Book Review: Two Testaments

14 May

404991_w185The slightest spark will ignite an explosion. The tinderbox of broken political and racial relations in France and Algeria provides plenty of kindling. And the growing friction, especially in Algeria, will soon combust. A tentative ceasefire offers little to cool the heat. And in the midst of the turmoil, Gabriella Madison guards the orphans in her care, while battling jealousy when Anne-Marie Duchemin, David’s former flame, arrives in Castelnau, France. As they protect the little ones in their care amid rising discomfort in the community with the multi-cultural orphanage, each wonders who David will choose. Meanwhile, David is trapped in Algeria, caught in the turmoil of a country gone mad. He seeks a way to guard his life and, at the same time, protect the refugees he came to help. And escape seems impossible. Unable to predict what lies ahead, Gabriella and David learn that in life, waiting is the hardest part. The answers lie in two testaments.

11-05-11-sweetest_thing_arrives__12_Elizabeth Musser, author of acclaimed novels such as The Swan House, grew up in Georgia, but now lives in Lyon, France, where she and her husband serve as missionaries with International Teams. Look for Two Testaments, her sequel to Two Crosses, in stores now, and Two Destinies, the third book in the trilogy, set for release in Fall 2012.

My Impressions:

After reading Two Crosses by Elizabeth Musser (see my review HERE), I just had to read Two Testaments. The second book in the series, it starts where book 1 left off. Lots of unfinished business in the first book, but a very satisfying conclusion awaits in the second. Two Testaments continues the sweeping story of David Hoffman, Gabriella Madison and the other characters you will grow to love against the backdrop of the French-Algerian War. The war is about to come to an end, but the horrors of war, torture and terrorism continue after the peace declaration is signed. David and Gabriella separate so that David can continue his work rescuing orphans in Algeria. The wait to be reunited is hard for the characters and the reader! But as a friend that read it first stated — happy endings after a lot of sadness.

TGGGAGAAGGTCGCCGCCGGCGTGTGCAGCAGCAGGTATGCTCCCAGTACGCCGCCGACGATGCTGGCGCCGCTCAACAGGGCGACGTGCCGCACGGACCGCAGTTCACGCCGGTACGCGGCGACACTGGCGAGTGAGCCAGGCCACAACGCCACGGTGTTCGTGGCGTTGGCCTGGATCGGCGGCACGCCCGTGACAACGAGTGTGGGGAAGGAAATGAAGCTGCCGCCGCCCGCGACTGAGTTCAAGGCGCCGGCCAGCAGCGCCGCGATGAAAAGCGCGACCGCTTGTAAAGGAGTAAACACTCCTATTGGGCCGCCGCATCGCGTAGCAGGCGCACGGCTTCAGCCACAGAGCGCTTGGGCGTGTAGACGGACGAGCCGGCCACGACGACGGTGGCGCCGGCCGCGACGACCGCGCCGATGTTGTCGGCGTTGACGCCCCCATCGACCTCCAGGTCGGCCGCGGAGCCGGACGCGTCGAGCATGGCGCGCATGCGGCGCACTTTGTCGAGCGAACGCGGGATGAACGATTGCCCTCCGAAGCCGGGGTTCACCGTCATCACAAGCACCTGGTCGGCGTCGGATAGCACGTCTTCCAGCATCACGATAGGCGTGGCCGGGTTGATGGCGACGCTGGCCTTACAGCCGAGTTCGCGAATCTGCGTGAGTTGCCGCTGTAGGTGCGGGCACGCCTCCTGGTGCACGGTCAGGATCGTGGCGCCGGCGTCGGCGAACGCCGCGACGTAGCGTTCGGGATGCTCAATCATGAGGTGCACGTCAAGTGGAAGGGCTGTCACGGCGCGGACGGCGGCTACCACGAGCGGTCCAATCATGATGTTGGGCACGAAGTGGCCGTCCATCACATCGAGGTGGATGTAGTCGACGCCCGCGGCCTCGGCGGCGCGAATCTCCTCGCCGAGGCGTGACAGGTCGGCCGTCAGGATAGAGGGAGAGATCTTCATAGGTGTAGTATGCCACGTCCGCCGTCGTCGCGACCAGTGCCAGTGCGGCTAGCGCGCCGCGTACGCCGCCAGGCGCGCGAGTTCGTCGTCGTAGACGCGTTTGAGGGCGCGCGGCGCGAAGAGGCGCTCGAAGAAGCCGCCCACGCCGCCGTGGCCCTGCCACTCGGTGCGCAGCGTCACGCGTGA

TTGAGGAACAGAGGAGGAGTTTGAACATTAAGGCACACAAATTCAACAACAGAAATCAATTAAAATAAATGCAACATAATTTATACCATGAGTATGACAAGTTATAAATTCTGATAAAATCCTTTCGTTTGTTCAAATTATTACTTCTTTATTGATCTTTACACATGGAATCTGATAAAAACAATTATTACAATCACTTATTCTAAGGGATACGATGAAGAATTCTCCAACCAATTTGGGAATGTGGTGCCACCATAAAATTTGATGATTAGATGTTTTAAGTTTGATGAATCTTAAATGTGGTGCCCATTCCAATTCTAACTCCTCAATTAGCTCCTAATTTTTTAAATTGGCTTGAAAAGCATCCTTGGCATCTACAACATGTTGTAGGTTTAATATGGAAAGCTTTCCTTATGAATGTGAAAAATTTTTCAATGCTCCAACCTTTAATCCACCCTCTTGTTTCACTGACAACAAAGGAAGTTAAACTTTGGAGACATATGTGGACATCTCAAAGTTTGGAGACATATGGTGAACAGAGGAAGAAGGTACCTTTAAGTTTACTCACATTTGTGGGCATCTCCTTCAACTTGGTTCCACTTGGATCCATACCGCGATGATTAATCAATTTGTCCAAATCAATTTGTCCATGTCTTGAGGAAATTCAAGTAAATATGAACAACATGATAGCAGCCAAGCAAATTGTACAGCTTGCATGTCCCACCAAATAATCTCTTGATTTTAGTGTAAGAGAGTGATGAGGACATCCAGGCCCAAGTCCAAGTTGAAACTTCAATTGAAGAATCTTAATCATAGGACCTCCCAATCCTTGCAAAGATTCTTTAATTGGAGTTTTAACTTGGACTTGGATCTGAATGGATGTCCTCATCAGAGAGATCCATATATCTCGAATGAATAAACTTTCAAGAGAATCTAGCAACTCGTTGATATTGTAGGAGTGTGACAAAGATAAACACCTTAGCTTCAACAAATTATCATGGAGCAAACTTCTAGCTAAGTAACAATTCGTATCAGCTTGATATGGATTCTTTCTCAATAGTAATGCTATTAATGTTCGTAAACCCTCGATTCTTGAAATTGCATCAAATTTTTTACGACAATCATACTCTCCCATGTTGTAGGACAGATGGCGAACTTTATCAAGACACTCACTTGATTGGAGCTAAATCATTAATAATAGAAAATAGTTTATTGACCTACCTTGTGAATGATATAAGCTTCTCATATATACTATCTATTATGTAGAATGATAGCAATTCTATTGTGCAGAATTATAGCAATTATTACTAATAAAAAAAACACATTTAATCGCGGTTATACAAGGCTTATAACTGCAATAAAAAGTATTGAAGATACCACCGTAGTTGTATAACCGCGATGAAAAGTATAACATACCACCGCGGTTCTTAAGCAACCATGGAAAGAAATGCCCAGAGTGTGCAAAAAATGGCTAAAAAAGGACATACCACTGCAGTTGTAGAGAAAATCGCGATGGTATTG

Elizabeth Musser is a very talented writer. Her characters are complex, well-developed and completely believable. Her research is meticulous and accurate. The settings come alive in her prose. And the love of God shows through naturally.  She is definitely an author on my must read list.

One more book is in the series — Two Destinies. It takes place some years following the first two books. And of course, it is in the TBR pile! If you want some great summer reads, pick up these three books and get ready for some wonderful reading.

Highly Recommended.

(I listened to the audiobook version of Two Testaments. The opinions expressed are mine alone.)

To purchase the books in this series, click on the images below.

2 Responses to “Book Review: Two Testaments”

  1. Sue May 15, 2013 at 9:24 am #

    The third volume is worth the read. These books were so informative and unique. Aren’t audio books wonderful, too? I find when I am listening to an audio book, I get so caught up in the story that stopping is even harder than putting aside a print book.

    • rbclibrary May 15, 2013 at 7:09 pm #

      You are right about audiobooks. Just finished Double Blind by Brandilyn Collins. Felt like I was in the midst of the action.

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